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New figures from the World Health Organization and International Labour Organisation show the deadly impact of long working hours on older workers in particular while new unemployment figures suggest older workers are particularly affected by long-term unemployment.
The number of people dying due to long working hours is rising, with middle-aged and older workers most affected, according to the first global analysis of its kind.
The analysis by the World Health Organization (WHO) and the International Labour Organization (ILO) found that long working hours led to 745,000 deaths from stroke and ischemic heart disease in 2016, a 29% increase since 2000. They estimate that, in 2016, 398,000 people died from stroke and 347,000 from heart disease as a result of having worked at least 55 hours a week. Between 2000 and 2016, the number of deaths from heart disease due to working long hours increased by 42%, and from stroke by 19%.
The analysis shows that this work-related disease burden is particularly significant in men (72% of deaths occurred among males), people living in the Western Pacific and South-East Asia regions and middle-aged or older workers. Most of the deaths recorded were among people dying aged 60-79 years, who had worked for 55 hours or more per week between the ages of 45 and 74 years.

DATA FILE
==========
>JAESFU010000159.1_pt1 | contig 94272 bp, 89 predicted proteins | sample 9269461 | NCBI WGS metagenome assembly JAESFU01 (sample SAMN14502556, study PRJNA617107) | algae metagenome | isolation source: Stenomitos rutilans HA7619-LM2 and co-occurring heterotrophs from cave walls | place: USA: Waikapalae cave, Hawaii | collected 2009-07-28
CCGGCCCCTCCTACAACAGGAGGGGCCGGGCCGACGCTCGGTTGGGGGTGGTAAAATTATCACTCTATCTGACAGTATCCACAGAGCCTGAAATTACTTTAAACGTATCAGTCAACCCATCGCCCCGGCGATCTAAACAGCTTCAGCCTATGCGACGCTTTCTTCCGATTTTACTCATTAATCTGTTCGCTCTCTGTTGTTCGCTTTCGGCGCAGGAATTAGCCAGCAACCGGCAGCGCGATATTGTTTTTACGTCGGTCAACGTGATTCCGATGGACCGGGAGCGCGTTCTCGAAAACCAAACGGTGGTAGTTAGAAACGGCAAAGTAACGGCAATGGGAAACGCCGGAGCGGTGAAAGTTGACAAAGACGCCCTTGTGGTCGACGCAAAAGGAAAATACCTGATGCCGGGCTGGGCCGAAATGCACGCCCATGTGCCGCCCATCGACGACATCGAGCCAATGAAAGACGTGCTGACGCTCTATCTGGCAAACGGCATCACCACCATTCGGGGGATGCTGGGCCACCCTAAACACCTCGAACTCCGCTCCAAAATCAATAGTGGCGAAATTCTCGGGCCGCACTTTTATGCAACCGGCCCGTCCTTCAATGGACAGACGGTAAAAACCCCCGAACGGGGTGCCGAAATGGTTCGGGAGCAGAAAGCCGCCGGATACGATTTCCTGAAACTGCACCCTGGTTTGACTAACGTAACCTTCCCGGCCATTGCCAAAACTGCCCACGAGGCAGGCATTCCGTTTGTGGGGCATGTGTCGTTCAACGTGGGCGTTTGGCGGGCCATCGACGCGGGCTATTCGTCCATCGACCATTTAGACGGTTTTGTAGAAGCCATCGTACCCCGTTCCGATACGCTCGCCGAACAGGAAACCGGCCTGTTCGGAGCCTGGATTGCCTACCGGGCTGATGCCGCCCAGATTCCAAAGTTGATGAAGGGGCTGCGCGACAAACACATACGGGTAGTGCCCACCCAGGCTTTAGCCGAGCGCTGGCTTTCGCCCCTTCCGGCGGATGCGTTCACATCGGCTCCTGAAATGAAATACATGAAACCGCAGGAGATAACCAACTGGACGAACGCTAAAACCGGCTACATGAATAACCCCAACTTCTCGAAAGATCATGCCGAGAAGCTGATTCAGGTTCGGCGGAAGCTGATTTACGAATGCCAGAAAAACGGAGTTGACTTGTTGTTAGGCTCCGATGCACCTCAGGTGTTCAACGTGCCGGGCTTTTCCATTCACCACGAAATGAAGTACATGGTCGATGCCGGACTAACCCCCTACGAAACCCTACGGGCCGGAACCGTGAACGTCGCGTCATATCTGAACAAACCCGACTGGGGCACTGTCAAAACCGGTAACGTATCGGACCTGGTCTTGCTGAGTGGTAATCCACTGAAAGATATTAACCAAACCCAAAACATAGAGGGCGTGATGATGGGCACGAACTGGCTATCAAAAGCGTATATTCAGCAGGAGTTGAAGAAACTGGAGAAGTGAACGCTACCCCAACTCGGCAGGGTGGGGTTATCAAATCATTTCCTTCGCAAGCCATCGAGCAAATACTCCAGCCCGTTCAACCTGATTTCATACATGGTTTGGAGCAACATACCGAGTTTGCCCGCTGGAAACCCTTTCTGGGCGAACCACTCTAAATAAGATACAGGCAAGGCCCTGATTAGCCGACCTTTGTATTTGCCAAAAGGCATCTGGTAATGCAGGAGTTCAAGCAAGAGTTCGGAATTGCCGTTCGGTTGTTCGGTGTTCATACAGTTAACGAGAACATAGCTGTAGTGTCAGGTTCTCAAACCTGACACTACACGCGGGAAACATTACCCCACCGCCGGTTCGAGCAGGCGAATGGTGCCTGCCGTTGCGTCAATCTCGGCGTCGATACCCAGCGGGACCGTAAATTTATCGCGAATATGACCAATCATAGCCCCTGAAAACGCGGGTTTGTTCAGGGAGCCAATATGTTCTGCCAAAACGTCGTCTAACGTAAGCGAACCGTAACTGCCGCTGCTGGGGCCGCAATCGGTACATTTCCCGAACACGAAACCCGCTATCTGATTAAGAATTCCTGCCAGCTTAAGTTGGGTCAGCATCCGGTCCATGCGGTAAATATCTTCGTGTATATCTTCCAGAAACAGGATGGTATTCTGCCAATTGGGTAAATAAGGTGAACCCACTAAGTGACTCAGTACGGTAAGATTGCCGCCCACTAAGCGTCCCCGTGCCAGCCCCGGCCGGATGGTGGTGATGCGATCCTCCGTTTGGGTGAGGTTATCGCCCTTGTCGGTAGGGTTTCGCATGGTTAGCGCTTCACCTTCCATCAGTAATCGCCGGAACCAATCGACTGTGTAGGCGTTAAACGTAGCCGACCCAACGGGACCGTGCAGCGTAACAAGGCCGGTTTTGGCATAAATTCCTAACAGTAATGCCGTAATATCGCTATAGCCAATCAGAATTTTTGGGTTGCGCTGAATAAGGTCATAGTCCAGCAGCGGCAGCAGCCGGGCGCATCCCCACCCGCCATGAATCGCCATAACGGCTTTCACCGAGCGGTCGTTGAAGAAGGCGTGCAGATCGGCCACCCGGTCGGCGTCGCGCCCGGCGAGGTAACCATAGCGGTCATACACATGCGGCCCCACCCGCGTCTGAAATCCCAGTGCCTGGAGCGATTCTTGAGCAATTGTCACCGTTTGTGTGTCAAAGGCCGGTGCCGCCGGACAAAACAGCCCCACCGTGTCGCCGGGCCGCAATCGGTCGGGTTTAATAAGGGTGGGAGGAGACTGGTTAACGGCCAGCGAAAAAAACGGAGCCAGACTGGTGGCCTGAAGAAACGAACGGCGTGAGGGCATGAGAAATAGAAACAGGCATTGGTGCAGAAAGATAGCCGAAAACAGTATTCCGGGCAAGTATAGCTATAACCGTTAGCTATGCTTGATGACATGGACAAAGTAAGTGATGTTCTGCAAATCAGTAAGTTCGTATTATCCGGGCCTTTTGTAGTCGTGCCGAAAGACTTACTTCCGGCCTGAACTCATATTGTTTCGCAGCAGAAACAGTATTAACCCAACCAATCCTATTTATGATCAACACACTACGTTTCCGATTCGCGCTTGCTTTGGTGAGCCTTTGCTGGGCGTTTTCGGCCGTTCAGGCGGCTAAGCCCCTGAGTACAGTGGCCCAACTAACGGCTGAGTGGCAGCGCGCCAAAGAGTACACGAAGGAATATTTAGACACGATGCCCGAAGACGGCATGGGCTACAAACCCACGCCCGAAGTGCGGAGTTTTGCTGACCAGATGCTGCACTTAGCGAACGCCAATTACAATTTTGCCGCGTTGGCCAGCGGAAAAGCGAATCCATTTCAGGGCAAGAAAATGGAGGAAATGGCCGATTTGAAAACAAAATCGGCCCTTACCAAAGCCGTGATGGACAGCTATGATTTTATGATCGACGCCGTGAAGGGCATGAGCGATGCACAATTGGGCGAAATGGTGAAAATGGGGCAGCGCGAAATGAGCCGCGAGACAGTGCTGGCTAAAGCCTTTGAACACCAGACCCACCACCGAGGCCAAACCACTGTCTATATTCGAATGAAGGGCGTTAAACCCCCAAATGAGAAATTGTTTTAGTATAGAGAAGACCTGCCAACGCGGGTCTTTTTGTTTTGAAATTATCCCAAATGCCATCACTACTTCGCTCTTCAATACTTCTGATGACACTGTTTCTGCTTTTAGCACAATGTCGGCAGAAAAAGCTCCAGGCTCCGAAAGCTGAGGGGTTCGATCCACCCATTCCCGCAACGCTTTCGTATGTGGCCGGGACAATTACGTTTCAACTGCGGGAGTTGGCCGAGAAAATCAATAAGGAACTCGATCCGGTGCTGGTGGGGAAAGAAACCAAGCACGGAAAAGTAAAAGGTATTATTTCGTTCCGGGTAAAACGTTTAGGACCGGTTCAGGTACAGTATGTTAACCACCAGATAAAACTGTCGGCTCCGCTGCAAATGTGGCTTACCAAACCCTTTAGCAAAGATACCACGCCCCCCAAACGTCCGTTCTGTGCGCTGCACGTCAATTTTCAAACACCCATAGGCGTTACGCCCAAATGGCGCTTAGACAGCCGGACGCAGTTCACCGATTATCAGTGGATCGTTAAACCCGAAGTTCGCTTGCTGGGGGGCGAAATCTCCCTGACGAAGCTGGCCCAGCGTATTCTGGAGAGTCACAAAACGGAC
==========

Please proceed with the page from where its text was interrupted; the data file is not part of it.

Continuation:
Dr Tedros Adhanom Ghebreyesus, WHO Director-General, said: “The Covid-19 pandemic has significantly changed the way many people work. Teleworking has become the norm in many industries, often blurring the boundaries between home and work. In addition, many businesses have been forced to scale back or shut down operations to save money, and people who are still on the payroll end up working longer hours. No job is worth the risk of stroke or heart disease. Governments, employers and workers need to work together to agree on limits to protect the health of workers.”
The figures come amid rising concern in the UK for the impact of long-term unemployment on older workers.
The latest ONS figures show a slight fall in unemployment [down 0.3% on the previous quarter] and a rise in employment [up 0.2% on the previous quarter], the first month-on-month increase in the number of freelancers since the beginning of the pandemic, the highest quarterly total of job vacancies since March 2020, a reduction in total hours worked on the quarter and a fall in the redundancy rate on the quarter. However, they show that long-term unemployment has risen significantly in the last year with concerns rising for older people, given they are most likely to find it harder to get a job after losing one.
Labour Market Statistics, Institute of Employment Studies director Tony Wilson said: “Today’s figures confirm that the labour market is turning the corner – with a sharp rise in employee jobs in April as the economy reopened, vacancies rising and unemployment now clearly trending down. However you don’t have to look too far to see the lasting damage caused by a year of lockdowns and disruption.
Long-term unemployment rose by more than a quarter in the last year, its fastest rate of growth since the 2010 crisis. Older people in particular are now starting to see sharp rises, with long-term unemployment reaching its highest in five years. With many firms reporting difficulties in filling jobs as the economy reopens, government and employers will need to do more to bring the long-term unemployed back into work and help avoid this crisis leading to lasting scars.”